ANNAPOLIS — As the 2018 Maryland General Assembly wrapped Monday, lawmakers gave near-unanimous approval to a bill requiring a resource officer in every public high school in the state by the 2018-19 school year.
If an officer isn’t available, a school system can partner with local law enforcement to provide coverage for a high school.
“Three different committees worked on that bill,” said Senate President Thomas V. Mike Miller Jr., one of the 44 senators who approved the legislation. “It’s a lot of funding in that bill for school safety. It’s a very big bill that we passed.”
Only one senator voted against the bill: Paul Pinsky (D-District 22) of University Park, who disagrees with a portion of the bill that provides $10 million toward public safety protection.
Although the legislation designates funding for mental health services, it doesn’t specify how much each school system would receive.
A school safety subcabinet would establish an amount based on school officials who apply for grants and explain the use of the money. The six-member group would include these individuals or their designees: the state superintendent of schools; secretary of health; secretary of state police; attorney general; secretary Department of Disabilities; and executive director of Interagency Committee on School Construction.
“My concern is $10 million to respond to an incident, but no money to providing mental health services,” Pinsky said. “I think it is the wrong priorities. Funding to respond to an incident instead of funding to prevent an incident is wrong.”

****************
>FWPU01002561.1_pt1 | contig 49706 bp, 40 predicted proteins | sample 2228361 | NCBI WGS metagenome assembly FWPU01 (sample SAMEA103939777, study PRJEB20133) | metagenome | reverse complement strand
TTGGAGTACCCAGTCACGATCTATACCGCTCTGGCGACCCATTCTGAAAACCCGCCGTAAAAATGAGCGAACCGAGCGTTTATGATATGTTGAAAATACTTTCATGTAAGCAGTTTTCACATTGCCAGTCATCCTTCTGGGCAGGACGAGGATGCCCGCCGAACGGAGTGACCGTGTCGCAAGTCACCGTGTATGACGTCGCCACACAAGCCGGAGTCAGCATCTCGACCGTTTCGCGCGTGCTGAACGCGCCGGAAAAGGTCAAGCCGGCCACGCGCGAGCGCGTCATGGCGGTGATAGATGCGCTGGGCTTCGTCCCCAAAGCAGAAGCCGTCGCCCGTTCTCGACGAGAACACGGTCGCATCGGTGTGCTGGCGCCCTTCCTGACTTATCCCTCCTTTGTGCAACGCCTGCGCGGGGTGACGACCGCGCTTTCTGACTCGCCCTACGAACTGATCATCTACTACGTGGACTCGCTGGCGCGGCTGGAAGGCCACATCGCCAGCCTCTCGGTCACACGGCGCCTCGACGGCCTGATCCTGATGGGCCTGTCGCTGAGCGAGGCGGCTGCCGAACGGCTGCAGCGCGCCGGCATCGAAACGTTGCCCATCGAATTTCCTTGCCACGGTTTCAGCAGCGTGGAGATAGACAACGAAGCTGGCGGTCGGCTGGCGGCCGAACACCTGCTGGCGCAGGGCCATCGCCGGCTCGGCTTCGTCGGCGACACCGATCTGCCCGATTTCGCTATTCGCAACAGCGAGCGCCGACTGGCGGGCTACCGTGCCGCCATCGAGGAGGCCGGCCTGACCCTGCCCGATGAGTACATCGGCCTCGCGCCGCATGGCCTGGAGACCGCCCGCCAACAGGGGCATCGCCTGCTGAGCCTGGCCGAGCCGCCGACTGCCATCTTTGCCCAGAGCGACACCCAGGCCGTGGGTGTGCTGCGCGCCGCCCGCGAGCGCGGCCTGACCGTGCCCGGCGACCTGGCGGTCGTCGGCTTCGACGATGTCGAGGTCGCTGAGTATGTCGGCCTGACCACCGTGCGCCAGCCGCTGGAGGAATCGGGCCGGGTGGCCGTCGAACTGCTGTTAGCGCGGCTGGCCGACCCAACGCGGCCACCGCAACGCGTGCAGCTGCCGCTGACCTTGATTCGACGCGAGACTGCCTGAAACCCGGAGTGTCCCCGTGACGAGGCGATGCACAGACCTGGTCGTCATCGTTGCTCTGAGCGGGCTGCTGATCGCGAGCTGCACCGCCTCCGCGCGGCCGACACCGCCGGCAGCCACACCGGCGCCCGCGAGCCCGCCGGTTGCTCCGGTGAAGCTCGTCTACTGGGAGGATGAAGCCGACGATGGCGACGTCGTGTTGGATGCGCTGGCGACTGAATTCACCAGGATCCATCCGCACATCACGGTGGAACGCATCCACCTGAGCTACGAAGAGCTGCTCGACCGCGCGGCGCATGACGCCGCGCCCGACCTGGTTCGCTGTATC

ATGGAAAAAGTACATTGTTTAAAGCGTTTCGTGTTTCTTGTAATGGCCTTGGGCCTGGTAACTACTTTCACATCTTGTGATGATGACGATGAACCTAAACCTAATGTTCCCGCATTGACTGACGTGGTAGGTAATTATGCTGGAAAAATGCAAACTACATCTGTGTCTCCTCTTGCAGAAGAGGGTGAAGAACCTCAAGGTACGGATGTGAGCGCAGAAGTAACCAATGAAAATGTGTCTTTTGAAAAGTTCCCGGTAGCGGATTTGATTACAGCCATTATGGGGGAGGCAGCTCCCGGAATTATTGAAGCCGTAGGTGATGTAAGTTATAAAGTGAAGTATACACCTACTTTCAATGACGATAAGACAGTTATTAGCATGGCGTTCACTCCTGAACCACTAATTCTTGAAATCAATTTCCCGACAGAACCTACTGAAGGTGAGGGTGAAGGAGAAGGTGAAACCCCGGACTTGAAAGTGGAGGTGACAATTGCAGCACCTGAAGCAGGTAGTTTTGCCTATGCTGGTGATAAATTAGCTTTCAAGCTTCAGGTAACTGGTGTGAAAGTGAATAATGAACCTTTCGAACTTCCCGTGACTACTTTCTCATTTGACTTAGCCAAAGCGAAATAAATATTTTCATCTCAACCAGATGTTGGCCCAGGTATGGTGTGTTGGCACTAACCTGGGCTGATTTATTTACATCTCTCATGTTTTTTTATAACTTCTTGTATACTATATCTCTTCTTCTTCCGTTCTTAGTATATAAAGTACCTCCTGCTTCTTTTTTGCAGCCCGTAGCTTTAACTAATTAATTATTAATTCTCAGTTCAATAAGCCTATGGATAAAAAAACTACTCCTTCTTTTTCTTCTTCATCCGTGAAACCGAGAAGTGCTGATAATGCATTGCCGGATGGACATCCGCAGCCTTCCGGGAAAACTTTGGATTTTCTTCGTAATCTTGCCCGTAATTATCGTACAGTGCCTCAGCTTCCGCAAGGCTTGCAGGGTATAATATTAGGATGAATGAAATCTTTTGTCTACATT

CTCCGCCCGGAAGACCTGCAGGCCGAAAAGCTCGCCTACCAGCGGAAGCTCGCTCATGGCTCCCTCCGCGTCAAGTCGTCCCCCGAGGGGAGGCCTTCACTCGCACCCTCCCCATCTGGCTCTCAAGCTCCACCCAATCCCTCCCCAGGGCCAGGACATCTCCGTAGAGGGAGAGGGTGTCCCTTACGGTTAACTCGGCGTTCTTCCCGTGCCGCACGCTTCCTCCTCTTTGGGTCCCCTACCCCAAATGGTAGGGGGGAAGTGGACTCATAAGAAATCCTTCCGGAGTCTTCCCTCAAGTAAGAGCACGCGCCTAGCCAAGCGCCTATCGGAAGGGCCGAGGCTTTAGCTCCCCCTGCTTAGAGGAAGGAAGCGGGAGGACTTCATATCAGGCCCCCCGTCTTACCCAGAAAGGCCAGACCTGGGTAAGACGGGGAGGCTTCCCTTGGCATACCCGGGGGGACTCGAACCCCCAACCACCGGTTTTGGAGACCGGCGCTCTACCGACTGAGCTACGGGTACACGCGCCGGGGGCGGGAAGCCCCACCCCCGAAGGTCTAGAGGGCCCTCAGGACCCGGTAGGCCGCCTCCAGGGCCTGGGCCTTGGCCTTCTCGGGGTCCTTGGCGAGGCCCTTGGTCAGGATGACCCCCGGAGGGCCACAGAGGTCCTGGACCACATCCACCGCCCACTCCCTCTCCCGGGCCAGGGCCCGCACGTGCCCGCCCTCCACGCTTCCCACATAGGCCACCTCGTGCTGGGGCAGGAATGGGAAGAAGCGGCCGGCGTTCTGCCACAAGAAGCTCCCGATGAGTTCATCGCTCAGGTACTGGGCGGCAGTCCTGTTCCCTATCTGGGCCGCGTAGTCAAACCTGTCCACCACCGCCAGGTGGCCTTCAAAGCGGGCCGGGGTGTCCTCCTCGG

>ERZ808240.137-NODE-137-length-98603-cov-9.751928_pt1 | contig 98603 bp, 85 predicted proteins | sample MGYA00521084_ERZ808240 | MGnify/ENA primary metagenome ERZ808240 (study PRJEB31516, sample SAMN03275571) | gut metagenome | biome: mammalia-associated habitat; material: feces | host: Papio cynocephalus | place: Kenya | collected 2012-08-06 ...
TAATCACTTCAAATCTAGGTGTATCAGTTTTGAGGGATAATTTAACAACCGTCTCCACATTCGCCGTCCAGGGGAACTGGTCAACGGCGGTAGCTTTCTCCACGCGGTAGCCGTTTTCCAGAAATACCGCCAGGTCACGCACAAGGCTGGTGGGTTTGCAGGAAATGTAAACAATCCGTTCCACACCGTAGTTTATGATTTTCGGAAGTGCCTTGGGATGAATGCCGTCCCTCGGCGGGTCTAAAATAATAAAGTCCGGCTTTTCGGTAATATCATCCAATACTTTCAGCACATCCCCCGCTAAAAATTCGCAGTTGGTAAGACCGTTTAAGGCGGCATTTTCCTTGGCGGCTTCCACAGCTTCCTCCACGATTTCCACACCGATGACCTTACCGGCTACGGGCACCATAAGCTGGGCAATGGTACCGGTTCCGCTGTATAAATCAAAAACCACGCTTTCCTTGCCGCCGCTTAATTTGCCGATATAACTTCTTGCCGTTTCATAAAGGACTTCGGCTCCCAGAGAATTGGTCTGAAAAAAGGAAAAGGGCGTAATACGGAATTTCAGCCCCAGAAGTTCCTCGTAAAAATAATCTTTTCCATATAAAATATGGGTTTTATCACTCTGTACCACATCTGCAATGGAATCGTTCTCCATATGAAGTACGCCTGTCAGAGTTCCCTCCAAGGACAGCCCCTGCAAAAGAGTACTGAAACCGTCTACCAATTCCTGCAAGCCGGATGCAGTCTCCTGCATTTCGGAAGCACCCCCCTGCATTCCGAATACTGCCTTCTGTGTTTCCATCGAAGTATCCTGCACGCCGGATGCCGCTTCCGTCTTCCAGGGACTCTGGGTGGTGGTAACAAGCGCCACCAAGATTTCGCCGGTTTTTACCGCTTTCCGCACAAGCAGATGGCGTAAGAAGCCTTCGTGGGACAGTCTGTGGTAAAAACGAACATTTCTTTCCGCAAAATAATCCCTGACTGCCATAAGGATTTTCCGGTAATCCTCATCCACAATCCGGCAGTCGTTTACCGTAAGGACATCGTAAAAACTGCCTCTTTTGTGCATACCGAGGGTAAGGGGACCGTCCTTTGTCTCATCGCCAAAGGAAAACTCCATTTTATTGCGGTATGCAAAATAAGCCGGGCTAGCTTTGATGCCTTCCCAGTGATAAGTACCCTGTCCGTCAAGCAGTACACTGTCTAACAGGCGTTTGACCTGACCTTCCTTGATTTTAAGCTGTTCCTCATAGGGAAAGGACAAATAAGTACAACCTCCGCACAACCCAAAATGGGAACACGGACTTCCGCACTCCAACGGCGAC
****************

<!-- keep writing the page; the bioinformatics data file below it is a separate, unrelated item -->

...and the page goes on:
After the February massacre at a Parkland, Florida, high school, Maryland Gov. Larry Hogan proposed earmarking $175 million for school safety, including $125 million in capital improvements at schools and $50 million to pay for school resource officers, counselors and other technology.
One month later, a student at Great Mills High School in St. Mary’s County shot two fellow students, one fatally, before committing suicide when confronted by the school resource officer. The officer, who simultaneously fired a shot that struck the gunman in the hand, is credited with helping to end the incident.
Miller praised colleagues who pushed to ensure a bill passed this year, including Sen. Steve Waugh of St. Mary’s County, whose district includes the high school.
Maryland lawmakers approved setting aside more than $40 million in the budget for school safety improvements. With that funding, each school system requires a safety coordinator who must be certified by the Maryland Center for School Safety and serve as a liaison between school system, local law enforcement and the school safety center, located at the Maryland Coordination and Analysis Center in Baltimore County.
A satellite office for the center would open at Bowie State University. Because of that, overall annual operations costs for the center would increase from $500,000 to $2 million.
By June 15, 2019, school officials must conduct an annual safety evaluation and develop solutions for safety and evaluate patterns of safety on school property and school-sponsored events.